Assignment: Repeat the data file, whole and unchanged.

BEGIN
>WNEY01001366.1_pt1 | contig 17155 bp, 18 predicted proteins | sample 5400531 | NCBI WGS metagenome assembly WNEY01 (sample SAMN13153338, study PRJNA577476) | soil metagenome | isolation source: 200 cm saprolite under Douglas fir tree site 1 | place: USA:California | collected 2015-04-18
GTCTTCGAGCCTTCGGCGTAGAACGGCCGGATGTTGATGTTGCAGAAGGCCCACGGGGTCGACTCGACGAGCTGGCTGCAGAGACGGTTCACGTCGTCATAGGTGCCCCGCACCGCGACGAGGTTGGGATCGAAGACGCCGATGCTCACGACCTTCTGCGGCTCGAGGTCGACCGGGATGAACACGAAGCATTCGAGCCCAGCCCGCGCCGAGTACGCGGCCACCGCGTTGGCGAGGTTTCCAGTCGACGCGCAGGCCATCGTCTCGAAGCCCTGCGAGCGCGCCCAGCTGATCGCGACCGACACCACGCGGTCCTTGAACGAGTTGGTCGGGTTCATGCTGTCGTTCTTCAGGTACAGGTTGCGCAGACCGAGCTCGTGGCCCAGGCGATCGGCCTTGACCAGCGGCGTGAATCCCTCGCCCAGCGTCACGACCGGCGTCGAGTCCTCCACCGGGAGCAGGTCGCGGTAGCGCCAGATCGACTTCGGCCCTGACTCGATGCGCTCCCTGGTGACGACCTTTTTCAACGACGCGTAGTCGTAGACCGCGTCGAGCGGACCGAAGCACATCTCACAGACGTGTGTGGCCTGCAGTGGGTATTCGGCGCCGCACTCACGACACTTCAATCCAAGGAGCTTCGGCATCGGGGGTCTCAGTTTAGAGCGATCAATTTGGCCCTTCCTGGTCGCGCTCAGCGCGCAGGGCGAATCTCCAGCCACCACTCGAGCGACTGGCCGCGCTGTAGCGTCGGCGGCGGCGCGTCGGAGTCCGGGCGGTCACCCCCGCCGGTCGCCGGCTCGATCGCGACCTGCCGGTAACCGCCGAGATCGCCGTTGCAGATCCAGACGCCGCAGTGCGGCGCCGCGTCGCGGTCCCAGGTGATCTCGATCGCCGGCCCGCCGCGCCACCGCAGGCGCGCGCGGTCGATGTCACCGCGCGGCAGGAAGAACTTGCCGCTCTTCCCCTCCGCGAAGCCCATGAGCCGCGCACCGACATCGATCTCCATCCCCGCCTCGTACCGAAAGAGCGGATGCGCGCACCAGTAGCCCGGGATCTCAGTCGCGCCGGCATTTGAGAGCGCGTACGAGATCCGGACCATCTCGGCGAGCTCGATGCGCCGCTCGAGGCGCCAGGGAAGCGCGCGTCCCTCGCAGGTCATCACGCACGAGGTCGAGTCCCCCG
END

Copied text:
>WNEY01001366.1_pt1 | contig 17155 bp, 18 predicted proteins | sample 5400531 | NCBI WGS metagenome assembly WNEY01 (sample SAMN13153338, study PRJNA577476) | soil metagenome | isolation source: 200 cm saprolite under Douglas fir tree site 1 | place: USA:California | collected 2015-04-18
GTCTTCGAGCCTTCGGCGTAGAACGGCCGGATGTTGATGTTGCAGAAGGCCCACGGGGTCGACTCGACGAGCTGGCTGCAGAGACGGTTCACGTCGTCATAGGTGCCCCGCACCGCGACGAGGTTGGGATCGAAGACGCCGATGCTCACGACCTTCTGCGGCTCGAGGTCGACCGGGATGAACACGAAGCATTCGAGCCCAGCCCGCGCCGAGTACGCGGCCACCGCGTTGGCGAGGTTTCCAGTCGACGCGCAGGCCATCGTCTCGAAGCCCTGCGAGCGCGCCCAGCTGATCGCGACCGACACCACGCGGTCCTTGAACGAGTTGGTCGGGTTCATGCTGTCGTTCTTCAGGTACAGGTTGCGCAGACCGAGCTCGTGGCCCAGGCGATCGGCCTTGACCAGCGGCGTGAATCCCTCGCCCAGCGTCACGACCGGCGTCGAGTCCTCCACCGGGAGCAGGTCGCGGTAGCGCCAGATCGACTTCGGCCCTGACTCGATGCGCTCCCTGGTGACGACCTTTTTCAACGACGCGTAGTCGTAGACCGCGTCGAGCGGACCGAAGCACATCTCACAGACGTGTGTGGCCTGCAGTGGGTATTCGGCGCCGCACTCACGACACTTCAATCCAAGGAGCTTCGGCATCGGGGGTCTCAGTTTAGAGCGATCAATTTGGCCCTTCCTGGTCGCGCTCAGCGCGCAGGGCGAATCTCCAGCCACCACTCGAGCGACTGGCCGCGCTGTAGCGTCGGCGGCGGCGCGTCGGAGTCCGGGCGGTCACCCCCGCCGGTCGCCGGCTCGATCGCGACCTGCCGGTAACCGCCGAGATCGCCGTTGCAGATCCAGACGCCGCAGTGCGGCGCCGCGTCGCGGTCCCAGGTGATCTCGATCGCCGGCCCGCCGCGCCACCGCAGGCGCGCGCGGTCGATGTCACCGCGCGGCAGGAAGAACTTGCCGCTCTTCCCCTCCGCGAAGCCCATGAGCCGCGCACCGACATCGATCTCCATCCCCGCCTCGTACCGAAAGAGCGGATGCGCGCACCAGTAGCCCGGGATCTCAGTCGCGCCGGCATTTGAGAGCGCGTACGAGATCCGGACCATCTCGGCGAGCTCGATGCGCCGCTCGAGGCGCCAGGGAAGCGCGCGTCCCTCGCAGGTCATCACGCACGAGGTCGAGTCCCCCG